Who Pays the Bill When Dining out for a Business Meeting?

Group of colleagues sitting in a restaurant

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Many business professionals hold meetings during lunch or dinner time with staff, clients, investors, or other business professionals. What if your meeting seems to be hindered by bad restaurant service? Should you complain? The answer is yes, always, but with diplomacy.

Proper restaurant social skills in a business setting are a little different from when you are out dining with your family. For example, it is okay to ask for a discount on bad service when you are with your family, but not when you are with a business associate.

Arrive Early and Greet Guests Confidently

If you are meeting someone at a restaurant, you should arrive at least ten minutes early. Be sure to greet them with a friendly business handshake and address the person by their name and make direct eye contact if you are doing business in the United States. Other countries have different social conduct rules, so if you are traveling outside of the U.S., it pays to take the time to read up on social customs and etiquette for the country you will be visiting.

Be Mindful of Ordering Etiquette

Never order for your business associate. If they ask for help ordering or seem uncomfortably indecisive, you can recommend something you may have previously tried or ask the waiter to help with a suggestion.

When the waiter arrives at the table, defer to your associates and let them order first.

Resolving Problems With Bad Service Calmly

If it is necessary to complain about the meal or service, remember that how you complain could make or break your business deal. Making a scene in public over cold spaghetti might get you a free meal next time, but it is not going to seal your business deal.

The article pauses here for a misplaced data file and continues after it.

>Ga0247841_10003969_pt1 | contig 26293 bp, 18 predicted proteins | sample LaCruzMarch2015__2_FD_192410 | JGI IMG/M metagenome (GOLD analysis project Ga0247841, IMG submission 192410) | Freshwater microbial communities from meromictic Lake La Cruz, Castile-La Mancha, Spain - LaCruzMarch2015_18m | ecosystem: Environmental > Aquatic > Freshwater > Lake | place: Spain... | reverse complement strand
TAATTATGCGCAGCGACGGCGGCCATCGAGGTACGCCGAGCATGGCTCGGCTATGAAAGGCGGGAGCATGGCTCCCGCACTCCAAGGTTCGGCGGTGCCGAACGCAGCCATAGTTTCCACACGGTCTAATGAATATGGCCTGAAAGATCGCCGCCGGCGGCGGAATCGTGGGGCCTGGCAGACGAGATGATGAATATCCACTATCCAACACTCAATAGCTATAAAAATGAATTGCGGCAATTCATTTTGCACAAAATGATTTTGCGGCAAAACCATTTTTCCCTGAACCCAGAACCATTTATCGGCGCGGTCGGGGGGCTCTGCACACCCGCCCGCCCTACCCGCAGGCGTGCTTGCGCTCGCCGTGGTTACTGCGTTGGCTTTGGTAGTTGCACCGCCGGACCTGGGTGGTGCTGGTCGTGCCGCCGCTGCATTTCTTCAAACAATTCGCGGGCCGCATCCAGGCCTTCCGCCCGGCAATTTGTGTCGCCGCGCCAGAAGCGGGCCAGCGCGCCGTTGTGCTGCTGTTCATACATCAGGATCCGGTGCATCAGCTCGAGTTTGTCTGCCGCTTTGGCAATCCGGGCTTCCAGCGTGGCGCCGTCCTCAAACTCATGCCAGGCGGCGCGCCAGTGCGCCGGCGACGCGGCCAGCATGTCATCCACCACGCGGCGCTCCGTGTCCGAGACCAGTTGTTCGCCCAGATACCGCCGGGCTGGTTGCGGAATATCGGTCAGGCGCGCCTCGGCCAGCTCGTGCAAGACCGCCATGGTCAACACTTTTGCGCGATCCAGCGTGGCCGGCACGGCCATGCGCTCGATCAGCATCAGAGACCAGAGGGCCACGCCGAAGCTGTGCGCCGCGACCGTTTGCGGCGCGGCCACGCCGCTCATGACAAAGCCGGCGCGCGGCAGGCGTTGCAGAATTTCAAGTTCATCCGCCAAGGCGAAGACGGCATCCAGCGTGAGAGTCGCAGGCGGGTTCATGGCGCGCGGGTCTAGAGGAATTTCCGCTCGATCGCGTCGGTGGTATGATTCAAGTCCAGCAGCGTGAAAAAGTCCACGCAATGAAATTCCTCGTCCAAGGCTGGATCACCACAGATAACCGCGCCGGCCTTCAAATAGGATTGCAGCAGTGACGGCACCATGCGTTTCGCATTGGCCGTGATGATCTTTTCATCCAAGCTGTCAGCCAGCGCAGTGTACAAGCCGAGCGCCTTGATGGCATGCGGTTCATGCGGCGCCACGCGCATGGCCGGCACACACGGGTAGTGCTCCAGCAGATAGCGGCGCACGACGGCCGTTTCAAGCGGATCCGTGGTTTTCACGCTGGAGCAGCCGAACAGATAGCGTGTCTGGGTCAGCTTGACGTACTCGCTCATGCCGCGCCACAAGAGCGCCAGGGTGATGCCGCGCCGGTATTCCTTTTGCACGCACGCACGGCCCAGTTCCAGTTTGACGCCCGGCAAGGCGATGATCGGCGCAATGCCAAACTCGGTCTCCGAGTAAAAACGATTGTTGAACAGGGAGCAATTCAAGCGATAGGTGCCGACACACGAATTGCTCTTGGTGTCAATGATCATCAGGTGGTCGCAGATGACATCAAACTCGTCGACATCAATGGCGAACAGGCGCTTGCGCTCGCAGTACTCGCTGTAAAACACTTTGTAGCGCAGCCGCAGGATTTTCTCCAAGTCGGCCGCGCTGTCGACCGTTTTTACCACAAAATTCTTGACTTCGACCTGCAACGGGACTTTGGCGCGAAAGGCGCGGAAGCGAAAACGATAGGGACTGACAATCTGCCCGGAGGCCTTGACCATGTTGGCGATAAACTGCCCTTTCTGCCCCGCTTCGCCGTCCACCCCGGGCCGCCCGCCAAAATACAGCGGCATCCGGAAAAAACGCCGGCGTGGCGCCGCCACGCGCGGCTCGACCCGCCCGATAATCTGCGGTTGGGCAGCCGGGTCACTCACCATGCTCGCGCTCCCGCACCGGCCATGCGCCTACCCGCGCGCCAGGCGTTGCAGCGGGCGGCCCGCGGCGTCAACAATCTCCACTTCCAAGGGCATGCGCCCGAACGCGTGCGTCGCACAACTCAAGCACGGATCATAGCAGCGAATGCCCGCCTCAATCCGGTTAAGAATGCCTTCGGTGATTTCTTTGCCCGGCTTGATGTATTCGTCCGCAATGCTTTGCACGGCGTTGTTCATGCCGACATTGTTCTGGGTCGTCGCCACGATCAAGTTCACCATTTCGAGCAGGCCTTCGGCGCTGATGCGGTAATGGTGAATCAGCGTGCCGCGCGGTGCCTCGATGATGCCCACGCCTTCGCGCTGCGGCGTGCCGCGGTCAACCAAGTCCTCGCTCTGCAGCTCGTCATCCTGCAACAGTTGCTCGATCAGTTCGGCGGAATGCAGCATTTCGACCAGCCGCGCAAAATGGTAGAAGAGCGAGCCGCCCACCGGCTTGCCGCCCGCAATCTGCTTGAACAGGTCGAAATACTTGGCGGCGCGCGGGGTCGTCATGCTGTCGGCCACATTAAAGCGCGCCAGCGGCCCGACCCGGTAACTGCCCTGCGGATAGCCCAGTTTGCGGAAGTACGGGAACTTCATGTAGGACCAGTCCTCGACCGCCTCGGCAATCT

Instead of viewing bad service at a restaurant as a problem, seize it as an opportunity to impress your business associate with your ability to remain calm, take charge, and handle a situation with finesse. Do not let lousy service reflect poorly on you but ignoring the problem.

Who Pays the Bill for a Business Lunch or Dinner?

If you invite someone to lunch or dinner to discuss business, you should always expect to pay. If an associate invites you to discuss possibly giving you their business or investing in yours, you should at least offer to pay the bill. If the associates say they will pay, you should offer to at least pay your half and leave it at that.

Never fight over a bill if someone else offers to pay; you can counter once, and then after that thank the person paying for the generosity and offer to pick up the tab the next time. Always bring a credit card to pay for the meal, or, if you are paying in cash, bring twice the amount of money that you expect the lunch to cost.

Treat restaurants as an extension of your office and the restaurant staff with the same respect and courtesy you would give to your employees.

Tipping Is Mandatory

In a business setting, tipping is not optional. Consider tipping mandatory when it comes to entertaining business expenses. Even if service is substandard, still leave at least some tip.

When entertaining a business client, it is essential to tip an amount appropriate to the level and type of service. Tipping too much without merit is an insincere gesture that is not likely to impress your client. Over-tipping is an emotional decision vs. a business transaction. In a private setting that is fine; in a business setting, all your meal transactions should reflect the business.

However, Tip Jars Are Optional

Tip jars are nothing more than counter-top pandering. The haul is usually divided among co-workers who do not rely on tips for income and is even shared with employees who did not provide you with any direct counter service.

You should not feel obligated to chunk your change into a tip jar but if you are with a client and want to add to a tip jar for the sake of appearances, add a dollar bill, not your spare change.